Four Baltimore jury members will be called back into court — this time to testify — next month during a hearing that will decide whether a mistrial is required in the state's first successful gang prosecution.
Jurors convicted Dajuan Marshall, 28, on Monday of killing a rival gang member in 2008. But Juror No. 8 told the judge after the verdict that another jury member — identified as either Juror No. 10 or No. 11 — had Googled the case during testimony.
If true, the outside research could have influenced the juror's views of the defendant, Marshall's defense attorneys say. Jurors are supposed to make their minds up based solely on information presented to them in court.
Juror No. 8 also said that another juror's child was a homicide victim, which might not have been revealed to the court as required, and that others possibly used cell phones or computers to look up the prison time associated with various charges.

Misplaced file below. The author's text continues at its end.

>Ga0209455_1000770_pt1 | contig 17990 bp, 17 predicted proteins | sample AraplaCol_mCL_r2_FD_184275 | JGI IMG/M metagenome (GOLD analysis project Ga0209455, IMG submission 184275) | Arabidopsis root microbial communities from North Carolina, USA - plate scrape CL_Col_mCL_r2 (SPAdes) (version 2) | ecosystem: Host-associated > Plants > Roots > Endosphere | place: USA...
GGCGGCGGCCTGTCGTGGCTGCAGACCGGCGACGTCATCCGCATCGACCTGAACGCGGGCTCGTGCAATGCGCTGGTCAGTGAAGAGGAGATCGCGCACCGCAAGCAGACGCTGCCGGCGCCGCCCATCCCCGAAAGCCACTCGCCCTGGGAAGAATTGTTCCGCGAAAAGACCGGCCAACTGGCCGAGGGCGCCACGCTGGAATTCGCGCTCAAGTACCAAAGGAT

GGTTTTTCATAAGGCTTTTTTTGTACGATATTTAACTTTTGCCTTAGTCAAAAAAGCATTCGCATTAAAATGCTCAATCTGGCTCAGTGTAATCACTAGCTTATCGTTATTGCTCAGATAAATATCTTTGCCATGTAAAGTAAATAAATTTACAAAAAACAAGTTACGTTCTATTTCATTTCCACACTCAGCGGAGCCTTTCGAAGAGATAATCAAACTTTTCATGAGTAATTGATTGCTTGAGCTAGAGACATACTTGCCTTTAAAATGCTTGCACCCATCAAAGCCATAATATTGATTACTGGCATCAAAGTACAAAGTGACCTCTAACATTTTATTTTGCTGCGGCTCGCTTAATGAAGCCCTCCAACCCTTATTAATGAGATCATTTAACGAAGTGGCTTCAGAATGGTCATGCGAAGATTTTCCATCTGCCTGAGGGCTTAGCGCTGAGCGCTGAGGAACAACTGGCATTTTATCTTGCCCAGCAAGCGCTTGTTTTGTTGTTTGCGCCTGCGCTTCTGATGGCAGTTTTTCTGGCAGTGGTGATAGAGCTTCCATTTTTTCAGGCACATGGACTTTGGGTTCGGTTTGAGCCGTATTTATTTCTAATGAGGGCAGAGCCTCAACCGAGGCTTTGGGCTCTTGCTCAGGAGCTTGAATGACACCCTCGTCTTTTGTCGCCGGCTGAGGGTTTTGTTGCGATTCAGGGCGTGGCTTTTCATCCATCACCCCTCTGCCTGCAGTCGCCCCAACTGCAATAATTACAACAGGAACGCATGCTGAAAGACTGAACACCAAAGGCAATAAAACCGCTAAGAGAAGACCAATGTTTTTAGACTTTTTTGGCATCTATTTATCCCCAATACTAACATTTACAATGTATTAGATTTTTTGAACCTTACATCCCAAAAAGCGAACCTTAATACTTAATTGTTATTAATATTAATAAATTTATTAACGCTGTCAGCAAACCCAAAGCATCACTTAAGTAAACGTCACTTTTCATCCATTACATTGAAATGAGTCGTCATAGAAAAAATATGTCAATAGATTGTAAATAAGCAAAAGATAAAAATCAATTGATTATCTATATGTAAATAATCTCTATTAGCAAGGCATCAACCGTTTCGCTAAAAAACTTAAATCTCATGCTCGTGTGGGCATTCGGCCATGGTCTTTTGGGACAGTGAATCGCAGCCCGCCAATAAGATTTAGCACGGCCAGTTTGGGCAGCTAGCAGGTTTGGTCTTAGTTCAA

Marshall's defense attorney, Roland Walker, has filed a motion for a new trial based on the allegations. And Baltimore Circuit Judge L. George Russell III said Thursday he plans to summon Jurors 1, 8, 10 and 11 to testify during a hearing Sept. 8.
"I need to make a determination … [whether ] it was possible the alleged misconduct prejudiced the defendant," Russell said. "The only finding I can make is whether it probably affected the defendant's right to a fair and impartial trial."
Outside research by jurors has led to mistrials throughout the country, including Maryland, where assault convictions were overturned last year because a juror looked up a medical term on the Internet.
Marshall, a member of the Spyda Bloods gang, was convicted of murder in the killing of Kenneth "Cash" Jones, who allegedly belonged to a rival set of the local Bloods, known as the Pasadena Denver Lanes.
The killing was found to have been a gang act, which also led to a conviction for gang participation resulting in death. Marshall faces a maximum of life in prison on the murder conviction, plus another 20 years for the gang verdict, the first in the state under a 2007 statute that was updated this year.